The process of establishing five million houses would have an immense spillover effect on more than 100 industries, which all provide inputs in one way or the other for construction business.
PM Khan expects the mega housing initiative — estimated to be in the range of $20 to $30 billion dollar “Marshall Plan” will generate over 10 million jobs in the next 5 years. If so, it could generate over 5 year cycle employment worth $10 billion to $15 billion. Between the two initiatives, it’s a $30 billion to $45 billion at $6 billion to $9 billion annually.
According to the Planning Commission data, the CPEC projects will create half a million jobs for Pakistanis in the next 5 to 7 years while the CPEC projects could value over $20 to $30 billion during the same period. How much of these projects would generate revenue for local businesses and construction companies remain an ongoing debate.
Comparing the two “Marshall Plans”, the difference in PTI vision and the CPEC is highly differential. Socio-economically, the PTI plan could be a qualitative boost for the average Pakistani and for the local business — more potent than the CPEC in the short run though, if looked at both being run concurrently.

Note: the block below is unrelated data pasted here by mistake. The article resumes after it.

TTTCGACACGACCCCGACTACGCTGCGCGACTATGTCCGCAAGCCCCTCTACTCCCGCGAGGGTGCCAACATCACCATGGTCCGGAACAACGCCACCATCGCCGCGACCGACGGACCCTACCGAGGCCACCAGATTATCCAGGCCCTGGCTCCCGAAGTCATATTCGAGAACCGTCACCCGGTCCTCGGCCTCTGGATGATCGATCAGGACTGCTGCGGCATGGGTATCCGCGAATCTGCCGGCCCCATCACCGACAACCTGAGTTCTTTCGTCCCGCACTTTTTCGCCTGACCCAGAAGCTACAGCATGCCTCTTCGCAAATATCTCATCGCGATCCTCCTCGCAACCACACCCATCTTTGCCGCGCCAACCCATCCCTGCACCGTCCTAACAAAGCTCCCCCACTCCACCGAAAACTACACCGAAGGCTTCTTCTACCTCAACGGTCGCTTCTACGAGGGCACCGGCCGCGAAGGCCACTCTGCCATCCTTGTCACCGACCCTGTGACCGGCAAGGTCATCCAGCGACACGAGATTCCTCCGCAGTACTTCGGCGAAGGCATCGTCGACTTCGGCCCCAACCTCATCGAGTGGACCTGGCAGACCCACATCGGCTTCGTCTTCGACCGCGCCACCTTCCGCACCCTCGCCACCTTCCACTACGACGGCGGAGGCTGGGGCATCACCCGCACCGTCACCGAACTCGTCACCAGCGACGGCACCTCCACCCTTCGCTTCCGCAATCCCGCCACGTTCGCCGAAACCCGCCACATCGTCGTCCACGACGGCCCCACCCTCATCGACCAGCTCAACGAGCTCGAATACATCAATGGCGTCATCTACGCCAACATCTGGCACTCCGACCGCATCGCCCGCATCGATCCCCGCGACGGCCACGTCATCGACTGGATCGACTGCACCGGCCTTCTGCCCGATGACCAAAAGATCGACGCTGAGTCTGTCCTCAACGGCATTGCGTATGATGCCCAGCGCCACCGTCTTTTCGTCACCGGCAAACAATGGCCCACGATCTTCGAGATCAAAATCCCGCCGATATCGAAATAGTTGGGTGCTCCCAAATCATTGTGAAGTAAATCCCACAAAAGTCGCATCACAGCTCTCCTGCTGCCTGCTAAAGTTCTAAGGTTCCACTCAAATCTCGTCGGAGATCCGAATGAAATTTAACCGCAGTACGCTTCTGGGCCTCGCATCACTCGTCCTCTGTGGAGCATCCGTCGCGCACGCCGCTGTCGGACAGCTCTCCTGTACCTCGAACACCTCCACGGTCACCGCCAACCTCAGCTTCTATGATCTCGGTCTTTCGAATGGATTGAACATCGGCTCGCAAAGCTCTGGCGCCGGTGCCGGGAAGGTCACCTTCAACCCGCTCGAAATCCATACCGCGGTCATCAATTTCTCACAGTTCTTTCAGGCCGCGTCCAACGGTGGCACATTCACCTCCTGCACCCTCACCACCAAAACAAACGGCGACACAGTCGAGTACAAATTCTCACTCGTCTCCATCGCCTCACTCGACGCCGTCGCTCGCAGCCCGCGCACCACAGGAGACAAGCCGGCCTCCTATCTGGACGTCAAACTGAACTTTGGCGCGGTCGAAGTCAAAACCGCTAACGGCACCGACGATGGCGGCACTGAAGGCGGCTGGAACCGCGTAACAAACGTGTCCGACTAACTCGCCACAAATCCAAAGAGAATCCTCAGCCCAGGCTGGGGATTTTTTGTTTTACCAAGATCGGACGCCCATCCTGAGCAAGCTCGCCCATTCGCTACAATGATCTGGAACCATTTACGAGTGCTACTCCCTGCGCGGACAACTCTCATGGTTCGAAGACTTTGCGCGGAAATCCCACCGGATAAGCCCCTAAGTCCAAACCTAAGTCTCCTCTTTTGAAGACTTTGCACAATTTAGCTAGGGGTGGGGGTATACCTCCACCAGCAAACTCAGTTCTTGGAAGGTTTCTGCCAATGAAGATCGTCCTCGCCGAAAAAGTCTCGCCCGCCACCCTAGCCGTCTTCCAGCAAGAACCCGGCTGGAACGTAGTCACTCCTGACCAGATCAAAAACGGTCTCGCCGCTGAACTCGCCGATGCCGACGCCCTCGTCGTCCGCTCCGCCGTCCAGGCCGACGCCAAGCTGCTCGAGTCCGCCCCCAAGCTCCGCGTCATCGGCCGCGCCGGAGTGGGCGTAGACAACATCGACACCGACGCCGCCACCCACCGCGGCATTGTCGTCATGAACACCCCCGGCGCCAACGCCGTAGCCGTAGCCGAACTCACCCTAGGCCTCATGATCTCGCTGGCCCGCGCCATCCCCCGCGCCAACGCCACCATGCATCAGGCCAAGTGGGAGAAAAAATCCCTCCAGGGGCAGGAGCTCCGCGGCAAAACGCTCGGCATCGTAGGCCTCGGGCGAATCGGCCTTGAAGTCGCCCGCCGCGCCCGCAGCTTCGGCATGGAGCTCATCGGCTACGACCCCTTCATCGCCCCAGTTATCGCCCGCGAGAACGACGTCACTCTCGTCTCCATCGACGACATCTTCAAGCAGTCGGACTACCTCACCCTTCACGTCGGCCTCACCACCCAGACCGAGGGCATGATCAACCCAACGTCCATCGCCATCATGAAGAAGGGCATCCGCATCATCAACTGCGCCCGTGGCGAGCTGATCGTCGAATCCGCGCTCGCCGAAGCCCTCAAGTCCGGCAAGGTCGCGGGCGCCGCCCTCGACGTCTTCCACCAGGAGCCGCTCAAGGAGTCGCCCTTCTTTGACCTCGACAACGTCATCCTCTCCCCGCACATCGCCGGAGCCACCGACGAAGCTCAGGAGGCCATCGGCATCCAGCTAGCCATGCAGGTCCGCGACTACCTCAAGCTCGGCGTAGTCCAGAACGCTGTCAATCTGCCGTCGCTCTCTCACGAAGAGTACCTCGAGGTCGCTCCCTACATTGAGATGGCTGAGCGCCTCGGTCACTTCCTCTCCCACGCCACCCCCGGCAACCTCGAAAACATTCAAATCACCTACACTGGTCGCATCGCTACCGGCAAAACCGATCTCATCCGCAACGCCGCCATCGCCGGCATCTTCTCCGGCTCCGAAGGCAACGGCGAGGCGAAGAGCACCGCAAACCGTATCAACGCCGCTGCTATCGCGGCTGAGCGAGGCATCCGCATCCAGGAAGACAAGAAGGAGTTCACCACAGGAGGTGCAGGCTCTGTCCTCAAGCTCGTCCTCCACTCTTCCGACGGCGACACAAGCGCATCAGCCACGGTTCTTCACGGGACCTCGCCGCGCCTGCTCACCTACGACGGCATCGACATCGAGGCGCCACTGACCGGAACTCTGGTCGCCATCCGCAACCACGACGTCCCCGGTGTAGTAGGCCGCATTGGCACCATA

Practically, it may not be possible though.
However, CPEC’s features, advantages and benefits over the long run far exceed the housing and employment initiative. If the two can run simultaneously in a mutually exclusive form and substance over the next decade or so, it could be a double whammy for the economy. For this to happen, continuity is key.
Opportunities and challenges exist frontend. Primarily, how to fund the housing initiative. International players, overseas Pakistanis and local investors alongwith a viable mortgage company or companies backed by the government as practiced in the West could be the way forward.
Since over the years, there has been a mismatch in the demand and supply of houses in Pakistan. Therefore the two initiatives if packaged well in public-private partnership could bring about a “new industry” in the country enabling fairly balanced socio-economic growth across the board.